249: And finally a look forward to what’s happening in employment news for July 2020
The Home Office has published guidance for businesses on addressing and reporting on modern slavery risks during the coronavirus pandemic. This stresses that businesses must continue to identify and address modern slavery risks in their operations and supply chains. As well as focusing on the health and safety of workers, this also means considering how fluctuations in demand and changes in operating models may lead to new or increased risks of labour exploitation. New risk assessments may need to be undertaken, and previously identified risks may need to be re-prioritised. Boards of directors should be kept updated on emerging or heightened risks. The guidance states that businesses will not be penalised if they delay publishing their modern slavery statement by up to six months due to coronavirus-related pressures, but the reason for any delay must be stated. Businesses will still need to report on the actions that they have taken during this period, how they monitored risks and how they adapted their activities and priorities in response.
Following an inquiry launched in February 2020, the Finance Bill Sub-Committee of the House of Lords Economic Affairs Committee has published a report criticising the government’s proposals to extend off-payroll working to the private sector from April 2021, a year later than planned due to the pandemic. The Sub-Committee found that the reforms were based on the ‘flawed’ IR35 system and that no proper evaluation of the public sector roll-out of off-payroll working rules had been carried out before the extension of the rules was proposed. It also expressed concern that the reforms would turn contractors into ‘zero rights employees’ with the same tax burden as employees but none of the protection. The Sub-Committee asked the government to further delay the reforms and to use the delay to consider fairer alternatives. Although the government has confirmed that the reforms will still be implemented in April 2021, it will in the meantime commission more research into the long-term effects of the reforms in the public sector. This means that further developments are likely.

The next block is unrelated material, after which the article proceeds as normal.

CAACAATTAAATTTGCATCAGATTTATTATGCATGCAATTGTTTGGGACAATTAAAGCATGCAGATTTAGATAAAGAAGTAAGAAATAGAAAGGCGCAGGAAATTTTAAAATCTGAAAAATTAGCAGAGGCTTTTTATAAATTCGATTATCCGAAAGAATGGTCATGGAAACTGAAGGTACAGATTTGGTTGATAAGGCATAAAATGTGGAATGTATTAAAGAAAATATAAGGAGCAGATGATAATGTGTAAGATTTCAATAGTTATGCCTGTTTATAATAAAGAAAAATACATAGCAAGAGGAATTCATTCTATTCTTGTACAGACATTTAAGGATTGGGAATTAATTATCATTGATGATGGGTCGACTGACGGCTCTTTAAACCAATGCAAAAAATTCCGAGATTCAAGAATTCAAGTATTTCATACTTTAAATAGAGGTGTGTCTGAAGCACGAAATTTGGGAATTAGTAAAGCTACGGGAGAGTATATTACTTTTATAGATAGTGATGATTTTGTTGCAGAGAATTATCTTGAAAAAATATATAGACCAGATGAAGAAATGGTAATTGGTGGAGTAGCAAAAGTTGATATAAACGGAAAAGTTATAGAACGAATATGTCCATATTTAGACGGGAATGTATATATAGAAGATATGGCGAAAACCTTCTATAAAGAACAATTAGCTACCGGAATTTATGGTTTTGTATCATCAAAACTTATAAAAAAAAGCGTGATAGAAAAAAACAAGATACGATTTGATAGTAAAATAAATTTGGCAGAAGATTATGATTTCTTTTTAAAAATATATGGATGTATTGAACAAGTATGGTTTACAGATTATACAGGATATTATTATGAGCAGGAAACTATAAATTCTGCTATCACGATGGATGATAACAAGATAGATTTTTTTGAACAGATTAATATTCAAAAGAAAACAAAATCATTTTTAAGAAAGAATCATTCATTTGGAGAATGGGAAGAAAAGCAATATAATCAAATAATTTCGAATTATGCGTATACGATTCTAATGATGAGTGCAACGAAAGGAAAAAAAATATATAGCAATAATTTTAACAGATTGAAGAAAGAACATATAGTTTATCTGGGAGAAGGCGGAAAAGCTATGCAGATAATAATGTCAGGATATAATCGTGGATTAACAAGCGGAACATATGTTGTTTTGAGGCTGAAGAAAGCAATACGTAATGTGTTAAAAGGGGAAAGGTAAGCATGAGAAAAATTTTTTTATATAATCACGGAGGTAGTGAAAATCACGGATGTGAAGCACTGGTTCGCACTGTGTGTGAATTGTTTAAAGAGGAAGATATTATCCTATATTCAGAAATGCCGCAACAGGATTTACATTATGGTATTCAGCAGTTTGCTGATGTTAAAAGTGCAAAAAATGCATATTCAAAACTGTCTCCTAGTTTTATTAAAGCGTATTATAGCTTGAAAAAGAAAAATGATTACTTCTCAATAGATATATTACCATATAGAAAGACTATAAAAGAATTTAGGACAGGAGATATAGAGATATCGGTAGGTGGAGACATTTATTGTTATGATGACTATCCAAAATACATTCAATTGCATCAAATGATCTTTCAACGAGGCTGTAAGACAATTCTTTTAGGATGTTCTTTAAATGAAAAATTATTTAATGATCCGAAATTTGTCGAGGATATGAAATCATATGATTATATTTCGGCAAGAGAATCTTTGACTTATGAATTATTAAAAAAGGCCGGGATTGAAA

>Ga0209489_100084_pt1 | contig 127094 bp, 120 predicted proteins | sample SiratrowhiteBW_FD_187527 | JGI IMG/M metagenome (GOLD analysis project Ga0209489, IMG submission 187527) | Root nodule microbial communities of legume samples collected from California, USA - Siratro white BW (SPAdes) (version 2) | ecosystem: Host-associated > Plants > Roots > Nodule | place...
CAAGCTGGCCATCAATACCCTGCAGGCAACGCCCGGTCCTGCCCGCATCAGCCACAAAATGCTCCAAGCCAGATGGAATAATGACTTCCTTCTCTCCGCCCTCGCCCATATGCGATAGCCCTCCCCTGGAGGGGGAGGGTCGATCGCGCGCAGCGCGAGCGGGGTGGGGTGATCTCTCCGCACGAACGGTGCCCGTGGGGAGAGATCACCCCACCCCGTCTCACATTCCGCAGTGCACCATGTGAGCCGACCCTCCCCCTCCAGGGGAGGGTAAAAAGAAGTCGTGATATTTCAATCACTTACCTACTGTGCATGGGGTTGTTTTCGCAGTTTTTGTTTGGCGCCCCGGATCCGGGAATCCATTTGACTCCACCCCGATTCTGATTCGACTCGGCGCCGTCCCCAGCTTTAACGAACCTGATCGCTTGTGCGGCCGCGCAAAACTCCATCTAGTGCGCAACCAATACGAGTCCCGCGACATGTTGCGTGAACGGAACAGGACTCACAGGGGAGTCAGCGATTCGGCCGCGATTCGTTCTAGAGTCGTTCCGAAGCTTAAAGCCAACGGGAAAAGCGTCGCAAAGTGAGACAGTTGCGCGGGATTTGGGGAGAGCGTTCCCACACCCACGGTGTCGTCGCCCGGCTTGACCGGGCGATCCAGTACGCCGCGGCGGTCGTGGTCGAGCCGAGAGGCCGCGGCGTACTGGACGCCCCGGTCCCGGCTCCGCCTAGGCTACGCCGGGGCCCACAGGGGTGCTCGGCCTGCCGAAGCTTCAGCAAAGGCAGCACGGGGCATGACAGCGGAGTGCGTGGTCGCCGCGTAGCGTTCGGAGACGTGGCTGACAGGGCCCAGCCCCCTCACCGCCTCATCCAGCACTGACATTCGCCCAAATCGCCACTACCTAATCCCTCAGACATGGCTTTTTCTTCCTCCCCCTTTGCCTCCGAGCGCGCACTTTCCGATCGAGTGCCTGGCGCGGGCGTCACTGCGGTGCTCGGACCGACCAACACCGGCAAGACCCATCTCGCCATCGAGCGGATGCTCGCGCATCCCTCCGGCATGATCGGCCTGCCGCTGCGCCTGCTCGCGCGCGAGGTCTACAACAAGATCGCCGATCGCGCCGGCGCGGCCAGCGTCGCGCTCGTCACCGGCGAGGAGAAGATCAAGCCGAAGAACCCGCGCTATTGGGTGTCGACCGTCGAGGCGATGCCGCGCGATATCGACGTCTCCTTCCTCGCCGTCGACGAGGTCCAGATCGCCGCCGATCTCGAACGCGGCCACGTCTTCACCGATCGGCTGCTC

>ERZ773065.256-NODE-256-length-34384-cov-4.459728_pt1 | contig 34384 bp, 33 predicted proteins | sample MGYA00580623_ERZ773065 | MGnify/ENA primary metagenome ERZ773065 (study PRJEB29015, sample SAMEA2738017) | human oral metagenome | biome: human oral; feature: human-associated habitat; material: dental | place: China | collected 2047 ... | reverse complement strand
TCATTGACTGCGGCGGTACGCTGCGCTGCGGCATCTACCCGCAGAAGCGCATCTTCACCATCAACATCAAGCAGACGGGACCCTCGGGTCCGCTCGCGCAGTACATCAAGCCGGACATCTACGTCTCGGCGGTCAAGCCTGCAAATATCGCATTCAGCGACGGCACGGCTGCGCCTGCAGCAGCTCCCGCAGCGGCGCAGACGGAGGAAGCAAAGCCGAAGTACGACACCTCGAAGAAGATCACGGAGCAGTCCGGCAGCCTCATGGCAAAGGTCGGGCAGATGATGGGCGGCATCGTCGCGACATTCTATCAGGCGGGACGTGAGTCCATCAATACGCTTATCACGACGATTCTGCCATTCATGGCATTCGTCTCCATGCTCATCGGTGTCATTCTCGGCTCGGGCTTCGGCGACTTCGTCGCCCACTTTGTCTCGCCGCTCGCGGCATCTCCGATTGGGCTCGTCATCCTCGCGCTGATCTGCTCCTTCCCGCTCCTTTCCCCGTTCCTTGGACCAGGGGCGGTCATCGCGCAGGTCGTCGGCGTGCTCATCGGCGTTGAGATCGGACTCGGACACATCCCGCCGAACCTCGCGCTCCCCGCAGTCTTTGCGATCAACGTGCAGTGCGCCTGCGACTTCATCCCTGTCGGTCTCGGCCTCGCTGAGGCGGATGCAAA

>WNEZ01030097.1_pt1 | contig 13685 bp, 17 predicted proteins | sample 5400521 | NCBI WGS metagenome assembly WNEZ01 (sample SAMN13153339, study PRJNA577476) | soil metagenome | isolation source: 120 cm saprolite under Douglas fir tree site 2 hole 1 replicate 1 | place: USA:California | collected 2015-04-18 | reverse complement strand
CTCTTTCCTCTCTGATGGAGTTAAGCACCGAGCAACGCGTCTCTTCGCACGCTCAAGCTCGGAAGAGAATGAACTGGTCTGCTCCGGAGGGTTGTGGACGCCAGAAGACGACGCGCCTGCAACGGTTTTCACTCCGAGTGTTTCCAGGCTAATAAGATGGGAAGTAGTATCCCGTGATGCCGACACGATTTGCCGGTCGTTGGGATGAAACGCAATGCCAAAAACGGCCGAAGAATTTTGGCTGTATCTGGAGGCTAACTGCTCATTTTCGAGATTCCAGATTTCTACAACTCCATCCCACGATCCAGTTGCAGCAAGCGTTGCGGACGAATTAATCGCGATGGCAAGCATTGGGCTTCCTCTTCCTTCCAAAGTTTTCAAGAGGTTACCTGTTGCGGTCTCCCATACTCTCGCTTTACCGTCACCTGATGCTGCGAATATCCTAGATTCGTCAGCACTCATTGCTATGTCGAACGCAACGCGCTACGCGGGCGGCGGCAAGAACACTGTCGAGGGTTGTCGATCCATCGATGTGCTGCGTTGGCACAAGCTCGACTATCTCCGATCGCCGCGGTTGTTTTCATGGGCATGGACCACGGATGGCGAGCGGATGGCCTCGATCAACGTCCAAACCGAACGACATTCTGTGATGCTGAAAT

The Information Commissioner’s Office (ICO) has published details of its regulatory approach during the pandemic. Whilst stressing that current data protection rules remain unchanged, the ICO promises an empathetic and flexible approach to enforcement, prioritising areas likely to cause the greatest public harm and providing maximum support and guidance for organisations. For example, recognising that many employers are facing shortfalls in operating resources and staffing levels, the ICO will take a proportionate approach if the crisis impacts on their ability to report personal data protection breaches within 72 hours or to respond to subject access requests. Organisations may also be given longer than usual to remedy breaches that preceded the pandemic if the crisis affects their ability to take corrective action. Appropriate measures must still be taken to record decision-making so that relevant information is available for freedom of information requests once the pandemic is over. The ICO has temporarily discontinued its audit work and has suspended all formal regulatory action in relation to outstanding information request backlogs.
The government has published guidance for employers on the new right to statutory bereavement leave and pay which came into force on 6 April 2020. This confirms who is eligible for leave and pay, the eligibility requirements, notice that must be given by an employee to start and cancel leave and pay, how employers should deal with requests from employees who are not eligible, and the records to be kept by employers. The guidance also confirms that bereavement pay can be reclaimed from the government, and applications may be made by employers for a government advance if they cannot afford to make payments in the first place.